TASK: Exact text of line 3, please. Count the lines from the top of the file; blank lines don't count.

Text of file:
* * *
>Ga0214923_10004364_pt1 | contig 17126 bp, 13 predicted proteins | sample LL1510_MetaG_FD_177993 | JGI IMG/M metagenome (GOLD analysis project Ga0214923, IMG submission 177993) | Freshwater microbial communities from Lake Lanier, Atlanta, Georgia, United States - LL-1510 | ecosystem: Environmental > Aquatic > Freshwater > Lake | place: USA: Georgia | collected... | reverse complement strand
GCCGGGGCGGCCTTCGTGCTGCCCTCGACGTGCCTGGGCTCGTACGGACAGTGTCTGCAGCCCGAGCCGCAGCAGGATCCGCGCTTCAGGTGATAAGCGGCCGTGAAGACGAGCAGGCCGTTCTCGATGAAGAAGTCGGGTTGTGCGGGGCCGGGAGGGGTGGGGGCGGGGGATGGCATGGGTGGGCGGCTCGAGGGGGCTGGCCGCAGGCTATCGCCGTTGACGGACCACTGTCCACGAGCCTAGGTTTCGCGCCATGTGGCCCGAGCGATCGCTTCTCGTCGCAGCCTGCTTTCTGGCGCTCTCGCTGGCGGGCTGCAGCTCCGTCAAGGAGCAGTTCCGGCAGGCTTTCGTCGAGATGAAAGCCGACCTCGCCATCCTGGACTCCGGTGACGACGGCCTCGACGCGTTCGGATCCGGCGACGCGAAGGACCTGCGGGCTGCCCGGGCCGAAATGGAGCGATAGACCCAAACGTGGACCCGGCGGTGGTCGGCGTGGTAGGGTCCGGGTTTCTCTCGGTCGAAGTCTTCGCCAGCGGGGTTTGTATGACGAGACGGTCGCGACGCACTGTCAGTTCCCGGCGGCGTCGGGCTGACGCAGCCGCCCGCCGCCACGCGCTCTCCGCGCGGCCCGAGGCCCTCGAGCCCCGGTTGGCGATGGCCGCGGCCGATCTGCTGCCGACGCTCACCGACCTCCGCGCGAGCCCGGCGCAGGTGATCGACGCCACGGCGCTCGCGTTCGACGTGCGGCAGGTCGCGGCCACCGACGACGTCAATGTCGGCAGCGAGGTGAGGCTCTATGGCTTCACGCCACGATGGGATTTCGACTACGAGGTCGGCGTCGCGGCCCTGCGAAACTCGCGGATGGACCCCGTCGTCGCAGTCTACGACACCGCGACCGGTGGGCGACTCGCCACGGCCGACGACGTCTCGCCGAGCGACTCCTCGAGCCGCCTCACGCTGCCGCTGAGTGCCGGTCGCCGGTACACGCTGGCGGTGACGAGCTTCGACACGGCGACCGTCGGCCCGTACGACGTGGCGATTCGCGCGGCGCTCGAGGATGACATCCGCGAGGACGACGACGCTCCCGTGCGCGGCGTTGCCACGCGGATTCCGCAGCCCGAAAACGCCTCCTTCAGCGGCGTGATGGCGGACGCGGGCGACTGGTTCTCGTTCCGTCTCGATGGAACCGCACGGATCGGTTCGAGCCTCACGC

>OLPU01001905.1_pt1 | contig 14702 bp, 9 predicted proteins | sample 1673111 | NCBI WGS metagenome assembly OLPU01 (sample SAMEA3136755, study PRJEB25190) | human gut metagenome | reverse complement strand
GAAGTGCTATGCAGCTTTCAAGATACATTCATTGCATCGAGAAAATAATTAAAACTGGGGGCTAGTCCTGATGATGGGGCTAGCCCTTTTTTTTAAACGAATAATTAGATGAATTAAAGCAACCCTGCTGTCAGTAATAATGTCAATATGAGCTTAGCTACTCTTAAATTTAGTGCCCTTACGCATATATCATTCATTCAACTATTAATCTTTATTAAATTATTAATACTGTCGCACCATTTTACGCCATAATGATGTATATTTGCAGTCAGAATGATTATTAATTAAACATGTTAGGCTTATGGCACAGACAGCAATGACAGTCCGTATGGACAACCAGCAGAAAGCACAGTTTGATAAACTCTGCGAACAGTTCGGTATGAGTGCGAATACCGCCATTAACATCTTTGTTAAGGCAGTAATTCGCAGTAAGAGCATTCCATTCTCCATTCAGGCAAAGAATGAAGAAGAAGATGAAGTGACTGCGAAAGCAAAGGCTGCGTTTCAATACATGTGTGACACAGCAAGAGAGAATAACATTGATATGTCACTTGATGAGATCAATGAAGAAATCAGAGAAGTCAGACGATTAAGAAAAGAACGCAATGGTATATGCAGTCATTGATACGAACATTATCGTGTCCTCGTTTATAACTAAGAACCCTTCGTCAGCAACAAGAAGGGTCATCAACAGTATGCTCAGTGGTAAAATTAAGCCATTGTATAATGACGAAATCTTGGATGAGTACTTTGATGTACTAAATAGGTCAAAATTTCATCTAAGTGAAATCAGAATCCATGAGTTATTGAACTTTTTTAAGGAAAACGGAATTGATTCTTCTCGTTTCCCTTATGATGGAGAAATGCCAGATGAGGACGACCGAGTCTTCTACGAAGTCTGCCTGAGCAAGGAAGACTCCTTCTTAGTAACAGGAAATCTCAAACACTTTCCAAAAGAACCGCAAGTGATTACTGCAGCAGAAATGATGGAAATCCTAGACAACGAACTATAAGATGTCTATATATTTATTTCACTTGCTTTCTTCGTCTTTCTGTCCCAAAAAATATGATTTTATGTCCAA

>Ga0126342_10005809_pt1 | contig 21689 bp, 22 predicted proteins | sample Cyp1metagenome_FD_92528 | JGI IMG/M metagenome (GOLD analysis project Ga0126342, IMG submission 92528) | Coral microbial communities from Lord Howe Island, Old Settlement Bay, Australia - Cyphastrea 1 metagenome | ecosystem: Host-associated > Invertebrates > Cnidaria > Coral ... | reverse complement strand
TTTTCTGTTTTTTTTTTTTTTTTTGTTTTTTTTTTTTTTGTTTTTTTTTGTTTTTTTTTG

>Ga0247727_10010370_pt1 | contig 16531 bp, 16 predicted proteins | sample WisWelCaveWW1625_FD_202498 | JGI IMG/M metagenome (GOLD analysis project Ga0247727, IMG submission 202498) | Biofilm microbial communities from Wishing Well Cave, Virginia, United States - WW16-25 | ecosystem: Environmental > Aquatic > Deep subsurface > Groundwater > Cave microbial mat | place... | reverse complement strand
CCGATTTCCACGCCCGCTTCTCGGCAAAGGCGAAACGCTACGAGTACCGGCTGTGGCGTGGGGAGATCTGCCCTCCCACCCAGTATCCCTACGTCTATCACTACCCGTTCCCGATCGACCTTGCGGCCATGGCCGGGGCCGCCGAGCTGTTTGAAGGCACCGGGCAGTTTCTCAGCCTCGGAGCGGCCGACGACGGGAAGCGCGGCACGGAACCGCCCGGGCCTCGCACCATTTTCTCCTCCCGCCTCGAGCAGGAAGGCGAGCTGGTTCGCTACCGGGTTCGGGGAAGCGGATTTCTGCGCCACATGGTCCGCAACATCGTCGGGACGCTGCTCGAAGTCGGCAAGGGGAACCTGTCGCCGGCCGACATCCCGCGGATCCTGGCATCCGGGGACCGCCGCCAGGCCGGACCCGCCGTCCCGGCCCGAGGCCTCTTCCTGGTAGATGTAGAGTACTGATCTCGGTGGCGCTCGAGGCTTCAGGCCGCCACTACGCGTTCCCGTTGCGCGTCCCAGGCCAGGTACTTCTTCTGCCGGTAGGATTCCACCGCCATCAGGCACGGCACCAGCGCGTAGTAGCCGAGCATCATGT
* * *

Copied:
>OLPU01001905.1_pt1 | contig 14702 bp, 9 predicted proteins | sample 1673111 | NCBI WGS metagenome assembly OLPU01 (sample SAMEA3136755, study PRJEB25190) | human gut metagenome | reverse complement strand